+0  
 
+1
540
8
avatar+12 

Furthermore, how/why do powers of non-integers work? For example, why would (-1)^1.5 be -i?

 Nov 10, 2017
 #1
avatar+637 
0

(-1) ^ 1.5 is 1.

 

2^0.5 is basically just multiplying 2 0.5 times, which is square root. 

 Nov 10, 2017
 #2
avatar+12 
0

I'm not sure I understand. 2*0.5 is NOT sqrt(2).

Epic8009  Nov 10, 2017
 #4
avatar+99282 
0

2^0.5   IS   sqrt(2)

Melody  Nov 11, 2017
 #3
avatar+99282 
+2

(-1)^1.5 

 

\((-1)^{1.5}\\ = (-1)^{\frac{3}{2}}\\ \text{I can look at this in 2 different ways so lets see what happens.}\\ = [(-1)^3]^{\frac{1}{2}}\qquad or \qquad [(-1)^\frac{1}{2}]^{3}\\ = [-1]^{\frac{1}{2}}\qquad or \qquad [\sqrt{-1}]^{3}\\ =\sqrt{-1}\qquad or \qquad [i]^{3}\\ =\pm i \qquad \qquad or \qquad -i\\ \)

 

The only common answer is -i so I guess that is the only correct answer.

 

Maybe another mathematician would like to comment here......

 Nov 11, 2017
 #5
avatar+12 
0

How did you get from \(\left(-1\right)^{\frac{1}{2}}\)to \(\sqrt{-1}\)?

Epic8009  Nov 11, 2017
edited by Epic8009  Nov 11, 2017
 #6
avatar+27540 
+1

This is what WolframAlpha says Melody:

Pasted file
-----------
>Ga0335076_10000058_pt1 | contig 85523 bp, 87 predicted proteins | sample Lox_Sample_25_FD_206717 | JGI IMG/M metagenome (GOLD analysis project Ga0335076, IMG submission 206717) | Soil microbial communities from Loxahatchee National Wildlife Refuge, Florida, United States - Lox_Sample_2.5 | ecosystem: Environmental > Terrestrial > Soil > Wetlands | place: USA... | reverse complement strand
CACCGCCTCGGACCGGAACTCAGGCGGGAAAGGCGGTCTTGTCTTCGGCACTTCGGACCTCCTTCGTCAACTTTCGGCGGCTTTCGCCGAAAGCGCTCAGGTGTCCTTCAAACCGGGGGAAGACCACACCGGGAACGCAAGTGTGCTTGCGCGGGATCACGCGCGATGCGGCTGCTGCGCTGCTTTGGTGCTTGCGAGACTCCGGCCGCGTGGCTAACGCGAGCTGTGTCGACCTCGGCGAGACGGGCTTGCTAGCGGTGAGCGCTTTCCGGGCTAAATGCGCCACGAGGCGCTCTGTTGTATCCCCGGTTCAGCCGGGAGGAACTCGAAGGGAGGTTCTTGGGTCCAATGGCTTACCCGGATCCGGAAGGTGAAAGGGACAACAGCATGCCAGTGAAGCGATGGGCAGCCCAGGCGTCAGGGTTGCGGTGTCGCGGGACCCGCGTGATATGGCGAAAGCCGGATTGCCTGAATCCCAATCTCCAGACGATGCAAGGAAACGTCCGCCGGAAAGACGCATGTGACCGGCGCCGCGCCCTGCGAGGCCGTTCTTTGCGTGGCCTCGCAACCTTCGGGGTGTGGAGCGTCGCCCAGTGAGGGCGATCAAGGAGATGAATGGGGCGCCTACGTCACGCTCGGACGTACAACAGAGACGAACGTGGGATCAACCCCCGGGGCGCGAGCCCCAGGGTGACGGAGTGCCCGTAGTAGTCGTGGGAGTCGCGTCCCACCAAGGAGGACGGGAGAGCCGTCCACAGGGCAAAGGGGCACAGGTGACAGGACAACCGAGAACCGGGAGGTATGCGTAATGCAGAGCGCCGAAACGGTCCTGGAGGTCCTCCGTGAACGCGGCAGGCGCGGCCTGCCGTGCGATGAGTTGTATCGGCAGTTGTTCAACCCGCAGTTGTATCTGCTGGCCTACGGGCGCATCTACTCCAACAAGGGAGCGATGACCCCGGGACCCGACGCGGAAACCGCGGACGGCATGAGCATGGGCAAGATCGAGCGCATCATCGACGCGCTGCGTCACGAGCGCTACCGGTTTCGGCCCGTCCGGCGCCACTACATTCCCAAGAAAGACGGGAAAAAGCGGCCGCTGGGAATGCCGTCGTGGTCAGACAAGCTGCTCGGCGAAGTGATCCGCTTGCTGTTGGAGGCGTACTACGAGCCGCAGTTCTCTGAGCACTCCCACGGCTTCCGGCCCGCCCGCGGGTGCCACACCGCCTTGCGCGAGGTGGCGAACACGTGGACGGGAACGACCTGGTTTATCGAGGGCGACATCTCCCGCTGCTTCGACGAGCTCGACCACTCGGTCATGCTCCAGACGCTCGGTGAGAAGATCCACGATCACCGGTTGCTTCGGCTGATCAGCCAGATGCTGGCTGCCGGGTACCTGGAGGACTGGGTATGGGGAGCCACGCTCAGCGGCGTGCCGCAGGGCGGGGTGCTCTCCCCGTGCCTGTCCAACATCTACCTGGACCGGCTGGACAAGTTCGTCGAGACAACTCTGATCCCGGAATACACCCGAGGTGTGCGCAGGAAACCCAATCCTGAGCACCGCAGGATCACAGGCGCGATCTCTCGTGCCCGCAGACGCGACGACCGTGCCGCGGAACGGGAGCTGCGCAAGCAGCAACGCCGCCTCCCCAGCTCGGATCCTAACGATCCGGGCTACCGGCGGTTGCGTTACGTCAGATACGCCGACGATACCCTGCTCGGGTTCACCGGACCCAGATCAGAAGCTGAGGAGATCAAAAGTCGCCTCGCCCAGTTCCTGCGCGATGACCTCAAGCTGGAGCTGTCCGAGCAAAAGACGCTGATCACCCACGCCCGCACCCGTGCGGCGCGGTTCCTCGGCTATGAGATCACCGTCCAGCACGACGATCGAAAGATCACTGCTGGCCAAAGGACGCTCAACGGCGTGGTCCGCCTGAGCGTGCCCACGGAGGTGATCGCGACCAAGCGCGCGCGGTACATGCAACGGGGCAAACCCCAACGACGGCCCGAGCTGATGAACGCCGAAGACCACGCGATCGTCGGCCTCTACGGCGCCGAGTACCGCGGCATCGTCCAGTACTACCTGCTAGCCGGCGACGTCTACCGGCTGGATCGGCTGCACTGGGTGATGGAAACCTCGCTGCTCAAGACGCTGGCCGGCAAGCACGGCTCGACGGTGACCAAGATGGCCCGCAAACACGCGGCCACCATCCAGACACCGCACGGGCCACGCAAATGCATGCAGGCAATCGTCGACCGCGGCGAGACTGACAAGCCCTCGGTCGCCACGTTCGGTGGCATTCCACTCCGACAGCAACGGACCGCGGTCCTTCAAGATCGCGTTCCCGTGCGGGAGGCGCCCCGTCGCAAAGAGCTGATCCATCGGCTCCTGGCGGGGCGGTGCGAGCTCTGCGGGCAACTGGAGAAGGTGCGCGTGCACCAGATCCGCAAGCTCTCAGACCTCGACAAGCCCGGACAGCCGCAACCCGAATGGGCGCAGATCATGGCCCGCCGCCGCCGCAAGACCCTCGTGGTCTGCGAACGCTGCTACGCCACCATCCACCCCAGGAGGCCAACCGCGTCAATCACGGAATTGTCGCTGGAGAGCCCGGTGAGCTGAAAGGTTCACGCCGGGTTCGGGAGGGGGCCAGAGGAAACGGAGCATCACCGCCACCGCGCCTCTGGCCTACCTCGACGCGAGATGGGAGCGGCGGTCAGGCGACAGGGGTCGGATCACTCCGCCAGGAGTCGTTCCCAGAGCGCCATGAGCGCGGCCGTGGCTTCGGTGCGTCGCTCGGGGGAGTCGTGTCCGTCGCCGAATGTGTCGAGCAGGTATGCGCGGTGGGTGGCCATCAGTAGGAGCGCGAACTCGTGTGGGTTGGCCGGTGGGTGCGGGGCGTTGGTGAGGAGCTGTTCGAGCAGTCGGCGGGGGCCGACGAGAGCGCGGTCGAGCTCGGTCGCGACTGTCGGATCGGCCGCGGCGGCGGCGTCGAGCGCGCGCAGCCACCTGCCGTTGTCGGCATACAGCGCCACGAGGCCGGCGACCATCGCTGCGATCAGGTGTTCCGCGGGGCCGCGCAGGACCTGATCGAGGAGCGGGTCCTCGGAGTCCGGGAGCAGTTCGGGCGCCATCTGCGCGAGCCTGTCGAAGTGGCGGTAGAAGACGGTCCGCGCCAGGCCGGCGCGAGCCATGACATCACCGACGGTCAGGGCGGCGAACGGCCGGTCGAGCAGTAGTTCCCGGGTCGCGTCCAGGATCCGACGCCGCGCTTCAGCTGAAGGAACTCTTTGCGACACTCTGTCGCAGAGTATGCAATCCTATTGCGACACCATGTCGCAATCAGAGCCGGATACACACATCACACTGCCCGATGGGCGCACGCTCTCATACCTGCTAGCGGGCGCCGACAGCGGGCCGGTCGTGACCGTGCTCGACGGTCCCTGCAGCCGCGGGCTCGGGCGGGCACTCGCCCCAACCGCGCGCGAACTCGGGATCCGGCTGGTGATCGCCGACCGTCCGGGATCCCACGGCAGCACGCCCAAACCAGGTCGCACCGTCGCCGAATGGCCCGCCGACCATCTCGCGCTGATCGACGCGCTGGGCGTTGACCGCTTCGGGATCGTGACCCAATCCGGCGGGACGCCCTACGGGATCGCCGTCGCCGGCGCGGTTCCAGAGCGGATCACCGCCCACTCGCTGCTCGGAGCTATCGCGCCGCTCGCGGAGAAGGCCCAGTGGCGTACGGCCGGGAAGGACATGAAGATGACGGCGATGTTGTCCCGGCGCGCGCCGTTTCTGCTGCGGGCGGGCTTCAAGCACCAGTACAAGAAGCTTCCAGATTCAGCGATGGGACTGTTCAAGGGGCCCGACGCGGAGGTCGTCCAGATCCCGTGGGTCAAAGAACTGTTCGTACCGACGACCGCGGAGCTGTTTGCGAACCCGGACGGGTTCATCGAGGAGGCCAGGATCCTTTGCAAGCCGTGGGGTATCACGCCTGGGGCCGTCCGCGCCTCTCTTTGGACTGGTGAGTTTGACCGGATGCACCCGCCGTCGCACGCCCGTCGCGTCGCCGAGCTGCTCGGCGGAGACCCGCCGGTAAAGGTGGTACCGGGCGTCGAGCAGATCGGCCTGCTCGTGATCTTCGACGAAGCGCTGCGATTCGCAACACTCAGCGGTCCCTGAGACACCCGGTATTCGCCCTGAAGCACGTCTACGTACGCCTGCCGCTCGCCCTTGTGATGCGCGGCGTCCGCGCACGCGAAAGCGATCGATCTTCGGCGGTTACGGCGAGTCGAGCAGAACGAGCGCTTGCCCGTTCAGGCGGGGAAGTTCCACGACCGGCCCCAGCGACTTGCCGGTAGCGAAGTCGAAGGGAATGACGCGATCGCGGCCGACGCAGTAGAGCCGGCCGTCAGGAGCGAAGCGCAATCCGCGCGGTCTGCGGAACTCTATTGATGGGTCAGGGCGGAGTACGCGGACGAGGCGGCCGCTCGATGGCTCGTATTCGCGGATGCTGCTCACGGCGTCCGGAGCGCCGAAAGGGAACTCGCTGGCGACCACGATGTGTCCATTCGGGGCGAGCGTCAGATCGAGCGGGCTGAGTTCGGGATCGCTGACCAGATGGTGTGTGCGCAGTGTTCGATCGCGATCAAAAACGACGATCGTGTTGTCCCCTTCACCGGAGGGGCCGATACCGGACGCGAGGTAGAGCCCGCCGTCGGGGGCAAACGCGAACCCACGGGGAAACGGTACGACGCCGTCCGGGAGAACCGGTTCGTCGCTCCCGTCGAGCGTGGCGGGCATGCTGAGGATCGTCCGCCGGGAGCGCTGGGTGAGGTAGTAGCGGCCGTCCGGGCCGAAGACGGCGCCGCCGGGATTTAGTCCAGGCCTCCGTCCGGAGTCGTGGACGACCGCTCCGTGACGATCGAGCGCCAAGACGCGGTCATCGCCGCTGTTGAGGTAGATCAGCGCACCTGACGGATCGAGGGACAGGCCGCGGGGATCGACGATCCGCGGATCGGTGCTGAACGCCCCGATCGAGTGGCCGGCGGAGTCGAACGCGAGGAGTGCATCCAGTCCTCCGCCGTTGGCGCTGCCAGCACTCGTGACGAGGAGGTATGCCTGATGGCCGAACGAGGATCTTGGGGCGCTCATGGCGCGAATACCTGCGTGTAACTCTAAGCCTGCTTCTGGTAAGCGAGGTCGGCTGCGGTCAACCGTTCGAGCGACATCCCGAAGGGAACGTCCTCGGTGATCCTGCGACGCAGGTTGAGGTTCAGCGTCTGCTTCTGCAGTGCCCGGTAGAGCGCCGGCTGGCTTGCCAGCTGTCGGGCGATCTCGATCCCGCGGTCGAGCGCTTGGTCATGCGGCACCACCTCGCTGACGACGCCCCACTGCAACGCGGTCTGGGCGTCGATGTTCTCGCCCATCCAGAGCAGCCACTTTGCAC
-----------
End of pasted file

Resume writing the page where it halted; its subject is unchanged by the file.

Alan  Nov 11, 2017
 #7
avatar+2340 
+1

\((-1)^{\frac{1}{2}}\Rightarrow\sqrt{-1}\)  is a law of fractional exponents. In general terms, \(x^{\frac{a}{b}}=\sqrt[b]{x^a}=\left(\sqrt[b]{x}\right)^a\)

 

Why is this the case? Well, I can attempt to explain it to you.

 

The law of exponents explains how to handle multiplication of exponents with identical bases. 

 

\(x^3*x^2=x^{3+2}=x^5\)

 

Let's try another example but with fractional exponents.

 

\(3^{\frac{1}{2}}*3^{\frac{1}{2}}=3^{\frac{1}{2}+\frac{1}{2}}=3^1=3\)

 

In this example here, \(3^{\frac{1}{2}}\) is a number that when multiplied by itself yields 3. That sounds like the definition of the square root, doesn't it? Therefore, \(3^{\frac{1}{2}}=\sqrt{3}\). One can also expound upon this.

 

\(3^{\frac{1}{3}}*3^{\frac{1}{3}}*3^{\frac{1}{3}}=3^{{\frac{1}{3}}+{\frac{1}{3}}+{\frac{1}{3}}}=3^1=3\)
\(3^{\frac{1}{4}}*3^{\frac{1}{4}}*3^{\frac{1}{4}}*3^{\frac{1}{4}}=3^{\frac{1}{4}+\frac{1}{4}+\frac{1}{4}+\frac{1}{4}}=3^1=3\)
\(3^{\frac{1}{5}}*3^{\frac{1}{5}}*3^{\frac{1}{5}}*3^{\frac{1}{5}}*3^{\frac{1}{5}}=3^{\frac{1}{5}+\frac{1}{5}+\frac{1}{5}+\frac{1}{5}+\frac{1}{5}}=3^1=3\)
\(3^{\frac{1}{x}}*3^{\frac{1}{x}}*3^{\frac{1}{x}}*...*3^{\frac{1}{x}}*3^{\frac{1}{x}}=3^{\frac{1}{x}+\frac{1}{x}+\frac{1}{x}+...+\frac{1}{x}+\frac{1}{x}}=3^1=3\)

 

The pattern continues. \(3^{\frac{1}{3}}\) is a number that when multiplied by itself 3 times yields 3. This is the definition of the cubic root. Then, as you can see, I made a generalization. \(3^{\frac{1}{x}}\), when multiplied x times, yields 3. 

TheXSquaredFactor  Nov 11, 2017
 #8
avatar+12 
0

Thank you!

Epic8009  Nov 11, 2017

43 Online Users

avatar
avatar
avatar
avatar